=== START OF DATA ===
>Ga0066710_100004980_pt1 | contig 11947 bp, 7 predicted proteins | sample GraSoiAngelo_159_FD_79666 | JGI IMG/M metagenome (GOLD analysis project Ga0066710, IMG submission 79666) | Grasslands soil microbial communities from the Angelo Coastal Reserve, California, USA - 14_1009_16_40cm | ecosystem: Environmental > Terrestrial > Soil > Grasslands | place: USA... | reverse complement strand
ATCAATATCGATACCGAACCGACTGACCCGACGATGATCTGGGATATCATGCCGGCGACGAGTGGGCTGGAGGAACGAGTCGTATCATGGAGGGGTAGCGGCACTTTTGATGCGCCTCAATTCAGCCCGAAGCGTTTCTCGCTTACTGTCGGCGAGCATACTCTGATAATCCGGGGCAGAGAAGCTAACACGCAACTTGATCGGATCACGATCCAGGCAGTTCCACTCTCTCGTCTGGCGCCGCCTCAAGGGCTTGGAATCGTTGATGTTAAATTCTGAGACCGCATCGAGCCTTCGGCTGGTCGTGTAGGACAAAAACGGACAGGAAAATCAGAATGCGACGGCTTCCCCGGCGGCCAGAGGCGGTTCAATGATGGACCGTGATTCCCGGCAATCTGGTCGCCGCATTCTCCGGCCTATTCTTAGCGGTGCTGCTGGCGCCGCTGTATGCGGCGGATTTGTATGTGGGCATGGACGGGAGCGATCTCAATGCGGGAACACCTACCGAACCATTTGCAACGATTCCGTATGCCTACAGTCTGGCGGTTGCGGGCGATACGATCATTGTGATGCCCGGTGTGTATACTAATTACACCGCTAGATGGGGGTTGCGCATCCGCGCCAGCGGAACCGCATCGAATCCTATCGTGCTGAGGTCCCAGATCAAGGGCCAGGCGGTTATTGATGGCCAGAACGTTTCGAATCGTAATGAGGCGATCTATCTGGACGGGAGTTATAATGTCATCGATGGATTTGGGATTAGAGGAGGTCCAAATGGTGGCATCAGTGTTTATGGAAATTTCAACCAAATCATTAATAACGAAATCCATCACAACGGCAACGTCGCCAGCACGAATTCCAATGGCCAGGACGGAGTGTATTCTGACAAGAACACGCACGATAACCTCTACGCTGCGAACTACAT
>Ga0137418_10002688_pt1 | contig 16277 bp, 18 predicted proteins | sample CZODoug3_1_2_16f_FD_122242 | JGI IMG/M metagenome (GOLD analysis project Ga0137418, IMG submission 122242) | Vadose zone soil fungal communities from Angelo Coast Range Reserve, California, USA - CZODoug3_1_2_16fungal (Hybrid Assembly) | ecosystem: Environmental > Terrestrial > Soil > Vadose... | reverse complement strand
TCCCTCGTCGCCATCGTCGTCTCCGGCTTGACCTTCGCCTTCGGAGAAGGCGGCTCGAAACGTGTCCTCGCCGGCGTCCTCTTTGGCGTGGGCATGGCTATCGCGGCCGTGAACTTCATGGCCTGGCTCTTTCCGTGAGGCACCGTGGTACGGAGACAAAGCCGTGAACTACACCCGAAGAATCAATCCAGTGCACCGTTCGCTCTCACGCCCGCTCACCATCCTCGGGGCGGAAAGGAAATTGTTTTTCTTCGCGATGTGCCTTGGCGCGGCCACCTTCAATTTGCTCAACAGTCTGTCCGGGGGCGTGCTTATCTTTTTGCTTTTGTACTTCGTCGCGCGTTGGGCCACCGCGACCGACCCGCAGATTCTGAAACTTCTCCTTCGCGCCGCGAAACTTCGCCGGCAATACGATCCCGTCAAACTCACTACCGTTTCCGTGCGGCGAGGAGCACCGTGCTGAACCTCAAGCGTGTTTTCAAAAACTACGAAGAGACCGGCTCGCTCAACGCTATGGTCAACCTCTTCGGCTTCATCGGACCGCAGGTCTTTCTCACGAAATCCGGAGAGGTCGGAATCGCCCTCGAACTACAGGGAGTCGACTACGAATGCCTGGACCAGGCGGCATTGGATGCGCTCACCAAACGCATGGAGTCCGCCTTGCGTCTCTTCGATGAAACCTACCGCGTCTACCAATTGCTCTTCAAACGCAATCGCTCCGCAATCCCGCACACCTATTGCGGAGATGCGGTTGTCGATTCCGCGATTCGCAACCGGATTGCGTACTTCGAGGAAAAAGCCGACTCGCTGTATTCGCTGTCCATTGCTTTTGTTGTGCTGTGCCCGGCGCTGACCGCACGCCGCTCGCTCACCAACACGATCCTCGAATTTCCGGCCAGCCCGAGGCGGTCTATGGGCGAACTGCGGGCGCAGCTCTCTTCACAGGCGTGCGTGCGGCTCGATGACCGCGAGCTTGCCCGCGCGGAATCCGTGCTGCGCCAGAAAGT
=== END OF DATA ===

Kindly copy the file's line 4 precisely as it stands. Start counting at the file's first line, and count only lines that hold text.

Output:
TCCCTCGTCGCCATCGTCGTCTCCGGCTTGACCTTCGCCTTCGGAGAAGGCGGCTCGAAACGTGTCCTCGCCGGCGTCCTCTTTGGCGTGGGCATGGCTATCGCGGCCGTGAACTTCATGGCCTGGCTCTTTCCGTGAGGCACCGTGGTACGGAGACAAAGCCGTGAACTACACCCGAAGAATCAATCCAGTGCACCGTTCGCTCTCACGCCCGCTCACCATCCTCGGGGCGGAAAGGAAATTGTTTTTCTTCGCGATGTGCCTTGGCGCGGCCACCTTCAATTTGCTCAACAGTCTGTCCGGGGGCGTGCTTATCTTTTTGCTTTTGTACTTCGTCGCGCGTTGGGCCACCGCGACCGACCCGCAGATTCTGAAACTTCTCCTTCGCGCCGCGAAACTTCGCCGGCAATACGATCCCGTCAAACTCACTACCGTTTCCGTGCGGCGAGGAGCACCGTGCTGAACCTCAAGCGTGTTTTCAAAAACTACGAAGAGACCGGCTCGCTCAACGCTATGGTCAACCTCTTCGGCTTCATCGGACCGCAGGTCTTTCTCACGAAATCCGGAGAGGTCGGAATCGCCCTCGAACTACAGGGAGTCGACTACGAATGCCTGGACCAGGCGGCATTGGATGCGCTCACCAAACGCATGGAGTCCGCCTTGCGTCTCTTCGATGAAACCTACCGCGTCTACCAATTGCTCTTCAAACGCAATCGCTCCGCAATCCCGCACACCTATTGCGGAGATGCGGTTGTCGATTCCGCGATTCGCAACCGGATTGCGTACTTCGAGGAAAAAGCCGACTCGCTGTATTCGCTGTCCATTGCTTTTGTTGTGCTGTGCCCGGCGCTGACCGCACGCCGCTCGCTCACCAACACGATCCTCGAATTTCCGGCCAGCCCGAGGCGGTCTATGGGCGAACTGCGGGCGCAGCTCTCTTCACAGGCGTGCGTGCGGCTCGATGACCGCGAGCTTGCCCGCGCGGAATCCGTGCTGCGCCAGAAAGT